Staff Spotlight: Guy Whitehead

Founder and Managing Director, The Leap

Why did you decide to volunteer with The Leap in Africa?

Africa is one of the most diverse countries in the world. I grew up there so I am intimately aware of the problems caused by a rapidly growing population.

Guy Whitehead

Essentially the population has tripled in about 15 years and most of the population have migrated to the main cities, creating hugh slums, where 1000’s of families live in abject poverty.

Volunteering in Africa is therefore both immensely rewarding and effective to the local people, especially children, because assisting them with education is the quickest way out of poverty. Volunteering usually comprises of working directly with a local community who have agreed for you to be there and decided what their priorities are.

The Leap works at grass root level - as the volunteers themselves are aged between 18-22, so we focus on things like teaching children: reading, drawing, playing, hygiene(brushing teeth etc), sport and some basic building work such as improving classrooms etc.

What makes this volunteer abroad experience unique and special?

The Leap's volunteer experience allows us to spend time on different projects in different locations so travelling and contributing go hand in hand. For example in Tanzania you can volunteer in the bush and then at the coast meeting different communities as you go and making in difference to a variety of life changing projects.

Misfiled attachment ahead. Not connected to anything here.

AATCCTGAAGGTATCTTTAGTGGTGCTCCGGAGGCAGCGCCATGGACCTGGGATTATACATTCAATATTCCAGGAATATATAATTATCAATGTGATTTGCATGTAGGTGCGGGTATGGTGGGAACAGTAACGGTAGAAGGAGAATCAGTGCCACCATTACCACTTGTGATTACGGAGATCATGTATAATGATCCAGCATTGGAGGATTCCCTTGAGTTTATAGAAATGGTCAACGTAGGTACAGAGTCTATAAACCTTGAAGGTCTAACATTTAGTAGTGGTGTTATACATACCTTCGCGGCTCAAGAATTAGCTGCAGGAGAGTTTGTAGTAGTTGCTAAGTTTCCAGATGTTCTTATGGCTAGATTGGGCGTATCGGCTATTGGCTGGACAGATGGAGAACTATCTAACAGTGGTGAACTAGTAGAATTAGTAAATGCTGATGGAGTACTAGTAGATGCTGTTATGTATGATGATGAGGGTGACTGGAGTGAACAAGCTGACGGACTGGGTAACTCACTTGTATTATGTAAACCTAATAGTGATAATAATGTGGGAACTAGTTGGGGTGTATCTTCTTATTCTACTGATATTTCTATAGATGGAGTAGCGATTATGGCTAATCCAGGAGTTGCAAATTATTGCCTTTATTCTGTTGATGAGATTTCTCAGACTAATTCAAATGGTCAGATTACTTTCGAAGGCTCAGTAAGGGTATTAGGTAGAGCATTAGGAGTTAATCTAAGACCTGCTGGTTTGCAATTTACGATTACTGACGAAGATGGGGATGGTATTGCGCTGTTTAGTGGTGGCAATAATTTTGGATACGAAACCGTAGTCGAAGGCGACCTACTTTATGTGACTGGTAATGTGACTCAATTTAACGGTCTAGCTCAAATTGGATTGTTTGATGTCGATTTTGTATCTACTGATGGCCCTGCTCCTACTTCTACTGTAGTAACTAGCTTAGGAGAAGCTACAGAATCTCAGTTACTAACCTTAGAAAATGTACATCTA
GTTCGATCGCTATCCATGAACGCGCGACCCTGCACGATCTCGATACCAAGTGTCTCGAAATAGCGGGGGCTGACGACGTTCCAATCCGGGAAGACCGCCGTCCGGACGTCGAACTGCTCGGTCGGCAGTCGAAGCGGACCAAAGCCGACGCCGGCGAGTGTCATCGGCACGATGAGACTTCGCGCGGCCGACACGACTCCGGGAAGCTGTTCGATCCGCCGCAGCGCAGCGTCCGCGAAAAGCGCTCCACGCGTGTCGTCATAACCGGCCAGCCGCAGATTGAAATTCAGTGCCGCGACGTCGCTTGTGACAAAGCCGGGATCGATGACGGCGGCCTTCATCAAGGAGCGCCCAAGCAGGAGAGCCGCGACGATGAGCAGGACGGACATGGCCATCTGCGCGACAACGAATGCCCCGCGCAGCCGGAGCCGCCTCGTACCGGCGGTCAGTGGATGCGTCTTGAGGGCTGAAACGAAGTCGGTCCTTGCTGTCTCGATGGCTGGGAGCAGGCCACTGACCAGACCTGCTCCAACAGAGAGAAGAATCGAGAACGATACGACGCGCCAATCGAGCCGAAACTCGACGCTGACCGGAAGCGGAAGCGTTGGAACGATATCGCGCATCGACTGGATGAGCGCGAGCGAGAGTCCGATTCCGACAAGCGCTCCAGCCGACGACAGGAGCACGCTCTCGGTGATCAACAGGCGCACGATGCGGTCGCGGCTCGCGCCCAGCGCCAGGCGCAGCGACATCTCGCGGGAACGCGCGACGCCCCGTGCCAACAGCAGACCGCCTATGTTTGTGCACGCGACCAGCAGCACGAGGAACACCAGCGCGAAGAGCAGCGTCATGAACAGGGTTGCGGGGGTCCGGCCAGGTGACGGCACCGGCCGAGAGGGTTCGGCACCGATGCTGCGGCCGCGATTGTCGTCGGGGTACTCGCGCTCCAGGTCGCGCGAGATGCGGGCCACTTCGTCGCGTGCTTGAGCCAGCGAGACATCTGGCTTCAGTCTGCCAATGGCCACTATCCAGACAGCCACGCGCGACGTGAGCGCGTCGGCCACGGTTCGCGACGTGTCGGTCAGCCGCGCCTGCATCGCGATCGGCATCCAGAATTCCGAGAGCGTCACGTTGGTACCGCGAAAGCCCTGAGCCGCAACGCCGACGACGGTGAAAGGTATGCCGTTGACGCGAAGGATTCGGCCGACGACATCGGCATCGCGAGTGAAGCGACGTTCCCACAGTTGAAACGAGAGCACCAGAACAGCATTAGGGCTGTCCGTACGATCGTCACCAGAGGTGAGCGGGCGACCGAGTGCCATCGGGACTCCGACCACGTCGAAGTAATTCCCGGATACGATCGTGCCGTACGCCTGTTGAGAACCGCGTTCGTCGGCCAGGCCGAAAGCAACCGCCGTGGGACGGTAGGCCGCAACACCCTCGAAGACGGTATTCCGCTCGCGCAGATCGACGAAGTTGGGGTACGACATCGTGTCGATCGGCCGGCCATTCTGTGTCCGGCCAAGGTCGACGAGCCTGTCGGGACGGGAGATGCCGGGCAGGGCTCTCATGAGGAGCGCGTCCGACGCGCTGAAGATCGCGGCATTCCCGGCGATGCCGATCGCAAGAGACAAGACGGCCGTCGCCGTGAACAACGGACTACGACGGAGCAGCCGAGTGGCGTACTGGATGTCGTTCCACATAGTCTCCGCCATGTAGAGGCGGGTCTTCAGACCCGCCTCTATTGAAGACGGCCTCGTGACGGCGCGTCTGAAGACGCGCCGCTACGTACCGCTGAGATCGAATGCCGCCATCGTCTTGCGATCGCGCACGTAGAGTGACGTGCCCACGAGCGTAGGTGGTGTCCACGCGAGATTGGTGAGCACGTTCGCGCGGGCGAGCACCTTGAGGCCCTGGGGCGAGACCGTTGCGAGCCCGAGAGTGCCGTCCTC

10 weeks is a long time to stay motivated so it's nice to have variety and also to have time in the evenings and weekends to relax and explore.

If you could go back and do something differently, what would it be?

Prepare myself for the tempo, things happen slowly at the coast, ‘pole pole’ (slowly slowly in Swahili) as they say. But hey it's boiling hot so why rush. As a result I would take each days as it comes, this worked pretty well as most days different from the next, not in a massive way but there was always something new to look forward to so we all remained excited and fresh.

What most surprised you about the experience?

I guess we were all surprised at how keen the local kids were to learn in general, really attentive and eager, they understood how important education was, much more so than people from our own culture.

They were tough, young kids of 5 walking 1-2 miles in the heat with simply a old plastic bottle with some water in it, very little food at lunch, yet they always turned up cheerful and full of beans. That inspired us all.

Whilst they have little or nothing materialistically to speak of they were inventive--they made football games with 20 plastic bags tied together as a ball! This taught us that in Africa imagination, family and friendship are everything, people genuinely look out for each other as there is no social services or state safety net.

I can't recall more than a few occasions when people didn't seem happy, that had a big impact on us all, happiness isn't what you have it’s what you are.